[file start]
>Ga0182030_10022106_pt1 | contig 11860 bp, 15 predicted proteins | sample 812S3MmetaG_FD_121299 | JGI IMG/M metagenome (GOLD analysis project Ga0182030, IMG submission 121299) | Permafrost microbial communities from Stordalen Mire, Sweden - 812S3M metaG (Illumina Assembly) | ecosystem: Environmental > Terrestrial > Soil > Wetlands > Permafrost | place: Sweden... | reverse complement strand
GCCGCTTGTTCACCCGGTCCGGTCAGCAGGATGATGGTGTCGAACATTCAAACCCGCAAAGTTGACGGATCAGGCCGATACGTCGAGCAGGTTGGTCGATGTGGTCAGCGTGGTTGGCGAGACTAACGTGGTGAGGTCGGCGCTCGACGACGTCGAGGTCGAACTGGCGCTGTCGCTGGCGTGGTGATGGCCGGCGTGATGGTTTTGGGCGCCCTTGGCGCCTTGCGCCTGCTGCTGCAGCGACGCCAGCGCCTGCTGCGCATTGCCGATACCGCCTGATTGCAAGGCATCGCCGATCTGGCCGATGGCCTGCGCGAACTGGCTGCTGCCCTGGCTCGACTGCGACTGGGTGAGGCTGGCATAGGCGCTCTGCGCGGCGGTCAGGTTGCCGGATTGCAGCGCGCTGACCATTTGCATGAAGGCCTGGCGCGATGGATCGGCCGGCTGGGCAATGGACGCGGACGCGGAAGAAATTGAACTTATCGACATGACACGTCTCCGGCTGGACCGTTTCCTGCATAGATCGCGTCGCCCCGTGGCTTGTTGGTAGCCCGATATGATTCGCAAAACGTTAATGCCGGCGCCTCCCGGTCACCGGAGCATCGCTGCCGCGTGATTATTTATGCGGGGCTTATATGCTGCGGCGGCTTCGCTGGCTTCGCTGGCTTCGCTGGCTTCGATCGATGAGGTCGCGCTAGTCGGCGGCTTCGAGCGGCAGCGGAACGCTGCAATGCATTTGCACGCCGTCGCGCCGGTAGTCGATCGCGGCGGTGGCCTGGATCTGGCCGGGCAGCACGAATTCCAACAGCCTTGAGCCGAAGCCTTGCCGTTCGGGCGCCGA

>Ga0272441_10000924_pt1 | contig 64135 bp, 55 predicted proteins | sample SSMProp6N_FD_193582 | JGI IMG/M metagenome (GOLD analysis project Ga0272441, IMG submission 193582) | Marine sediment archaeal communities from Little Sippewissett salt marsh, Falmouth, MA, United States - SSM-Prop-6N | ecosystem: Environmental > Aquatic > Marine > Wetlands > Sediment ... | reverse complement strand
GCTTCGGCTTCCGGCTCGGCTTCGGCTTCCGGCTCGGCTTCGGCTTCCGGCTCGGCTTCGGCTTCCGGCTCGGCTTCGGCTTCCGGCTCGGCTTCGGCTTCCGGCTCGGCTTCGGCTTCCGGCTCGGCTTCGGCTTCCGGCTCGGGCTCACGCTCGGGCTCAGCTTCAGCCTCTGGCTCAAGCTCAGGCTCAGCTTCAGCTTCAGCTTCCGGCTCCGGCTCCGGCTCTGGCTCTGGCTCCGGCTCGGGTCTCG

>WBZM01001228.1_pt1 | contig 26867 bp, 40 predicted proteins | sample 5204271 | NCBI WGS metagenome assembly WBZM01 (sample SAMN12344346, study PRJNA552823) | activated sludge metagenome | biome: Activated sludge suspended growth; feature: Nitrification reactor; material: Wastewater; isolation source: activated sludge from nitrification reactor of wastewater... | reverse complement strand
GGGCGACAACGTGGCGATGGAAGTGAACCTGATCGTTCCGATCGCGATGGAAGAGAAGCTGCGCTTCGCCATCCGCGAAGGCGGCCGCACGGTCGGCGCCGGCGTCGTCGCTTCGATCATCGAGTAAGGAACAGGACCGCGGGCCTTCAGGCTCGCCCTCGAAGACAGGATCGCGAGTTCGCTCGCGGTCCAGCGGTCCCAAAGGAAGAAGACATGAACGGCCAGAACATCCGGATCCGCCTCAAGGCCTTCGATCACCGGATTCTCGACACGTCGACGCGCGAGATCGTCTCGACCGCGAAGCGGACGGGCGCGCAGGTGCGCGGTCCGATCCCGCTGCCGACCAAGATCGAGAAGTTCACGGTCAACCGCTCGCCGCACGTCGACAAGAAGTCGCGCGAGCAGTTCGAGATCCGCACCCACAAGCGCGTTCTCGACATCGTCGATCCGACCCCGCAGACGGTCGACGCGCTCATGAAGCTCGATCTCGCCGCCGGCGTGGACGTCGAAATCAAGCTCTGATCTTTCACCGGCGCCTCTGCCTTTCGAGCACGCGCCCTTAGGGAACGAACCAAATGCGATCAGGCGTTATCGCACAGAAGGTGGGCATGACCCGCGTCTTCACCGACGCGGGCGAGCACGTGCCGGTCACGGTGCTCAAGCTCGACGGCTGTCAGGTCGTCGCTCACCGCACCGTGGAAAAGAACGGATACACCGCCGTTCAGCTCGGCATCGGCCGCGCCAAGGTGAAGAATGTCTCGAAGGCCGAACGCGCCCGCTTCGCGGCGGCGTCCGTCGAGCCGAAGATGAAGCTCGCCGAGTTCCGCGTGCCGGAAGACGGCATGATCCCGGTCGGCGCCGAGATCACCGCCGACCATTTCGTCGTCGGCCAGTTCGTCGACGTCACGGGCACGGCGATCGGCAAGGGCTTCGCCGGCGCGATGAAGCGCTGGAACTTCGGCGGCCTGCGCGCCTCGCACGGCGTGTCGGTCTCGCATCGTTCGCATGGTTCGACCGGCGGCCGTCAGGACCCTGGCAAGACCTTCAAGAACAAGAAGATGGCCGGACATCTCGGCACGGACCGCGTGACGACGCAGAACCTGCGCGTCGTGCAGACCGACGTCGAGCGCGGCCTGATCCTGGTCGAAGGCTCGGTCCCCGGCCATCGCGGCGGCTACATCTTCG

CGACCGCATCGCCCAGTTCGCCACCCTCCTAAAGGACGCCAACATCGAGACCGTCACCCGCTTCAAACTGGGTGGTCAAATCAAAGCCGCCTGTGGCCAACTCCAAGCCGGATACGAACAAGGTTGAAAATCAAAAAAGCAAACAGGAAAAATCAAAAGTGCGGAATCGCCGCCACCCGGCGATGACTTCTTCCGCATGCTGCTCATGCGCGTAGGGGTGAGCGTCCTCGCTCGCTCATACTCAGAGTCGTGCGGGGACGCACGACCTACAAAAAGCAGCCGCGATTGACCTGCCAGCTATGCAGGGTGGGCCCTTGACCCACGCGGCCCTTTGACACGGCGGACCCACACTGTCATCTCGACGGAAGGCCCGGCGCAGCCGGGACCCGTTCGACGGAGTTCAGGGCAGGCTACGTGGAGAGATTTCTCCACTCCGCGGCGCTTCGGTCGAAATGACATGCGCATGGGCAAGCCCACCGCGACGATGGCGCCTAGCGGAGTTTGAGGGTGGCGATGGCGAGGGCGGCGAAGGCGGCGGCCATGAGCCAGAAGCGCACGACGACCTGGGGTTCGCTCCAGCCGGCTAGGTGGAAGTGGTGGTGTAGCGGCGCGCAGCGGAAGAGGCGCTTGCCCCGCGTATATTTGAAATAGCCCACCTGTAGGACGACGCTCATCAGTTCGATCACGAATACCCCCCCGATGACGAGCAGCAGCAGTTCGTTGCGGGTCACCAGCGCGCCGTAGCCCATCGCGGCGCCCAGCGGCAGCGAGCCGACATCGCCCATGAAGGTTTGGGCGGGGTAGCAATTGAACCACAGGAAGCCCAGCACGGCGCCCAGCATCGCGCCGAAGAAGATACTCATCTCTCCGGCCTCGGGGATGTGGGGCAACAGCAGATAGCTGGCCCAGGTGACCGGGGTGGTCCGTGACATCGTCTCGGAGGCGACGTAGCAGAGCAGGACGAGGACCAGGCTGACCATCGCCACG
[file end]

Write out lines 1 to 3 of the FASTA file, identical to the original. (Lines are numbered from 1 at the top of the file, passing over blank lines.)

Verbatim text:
>Ga0182030_10022106_pt1 | contig 11860 bp, 15 predicted proteins | sample 812S3MmetaG_FD_121299 | JGI IMG/M metagenome (GOLD analysis project Ga0182030, IMG submission 121299) | Permafrost microbial communities from Stordalen Mire, Sweden - 812S3M metaG (Illumina Assembly) | ecosystem: Environmental > Terrestrial > Soil > Wetlands > Permafrost | place: Sweden... | reverse complement strand
GCCGCTTGTTCACCCGGTCCGGTCAGCAGGATGATGGTGTCGAACATTCAAACCCGCAAAGTTGACGGATCAGGCCGATACGTCGAGCAGGTTGGTCGATGTGGTCAGCGTGGTTGGCGAGACTAACGTGGTGAGGTCGGCGCTCGACGACGTCGAGGTCGAACTGGCGCTGTCGCTGGCGTGGTGATGGCCGGCGTGATGGTTTTGGGCGCCCTTGGCGCCTTGCGCCTGCTGCTGCAGCGACGCCAGCGCCTGCTGCGCATTGCCGATACCGCCTGATTGCAAGGCATCGCCGATCTGGCCGATGGCCTGCGCGAACTGGCTGCTGCCCTGGCTCGACTGCGACTGGGTGAGGCTGGCATAGGCGCTCTGCGCGGCGGTCAGGTTGCCGGATTGCAGCGCGCTGACCATTTGCATGAAGGCCTGGCGCGATGGATCGGCCGGCTGGGCAATGGACGCGGACGCGGAAGAAATTGAACTTATCGACATGACACGTCTCCGGCTGGACCGTTTCCTGCATAGATCGCGTCGCCCCGTGGCTTGTTGGTAGCCCGATATGATTCGCAAAACGTTAATGCCGGCGCCTCCCGGTCACCGGAGCATCGCTGCCGCGTGATTATTTATGCGGGGCTTATATGCTGCGGCGGCTTCGCTGGCTTCGCTGGCTTCGCTGGCTTCGATCGATGAGGTCGCGCTAGTCGGCGGCTTCGAGCGGCAGCGGAACGCTGCAATGCATTTGCACGCCGTCGCGCCGGTAGTCGATCGCGGCGGTGGCCTGGATCTGGCCGGGCAGCACGAATTCCAACAGCCTTGAGCCGAAGCCTTGCCGTTCGGGCGCCGA

>Ga0272441_10000924_pt1 | contig 64135 bp, 55 predicted proteins | sample SSMProp6N_FD_193582 | JGI IMG/M metagenome (GOLD analysis project Ga0272441, IMG submission 193582) | Marine sediment archaeal communities from Little Sippewissett salt marsh, Falmouth, MA, United States - SSM-Prop-6N | ecosystem: Environmental > Aquatic > Marine > Wetlands > Sediment ... | reverse complement strand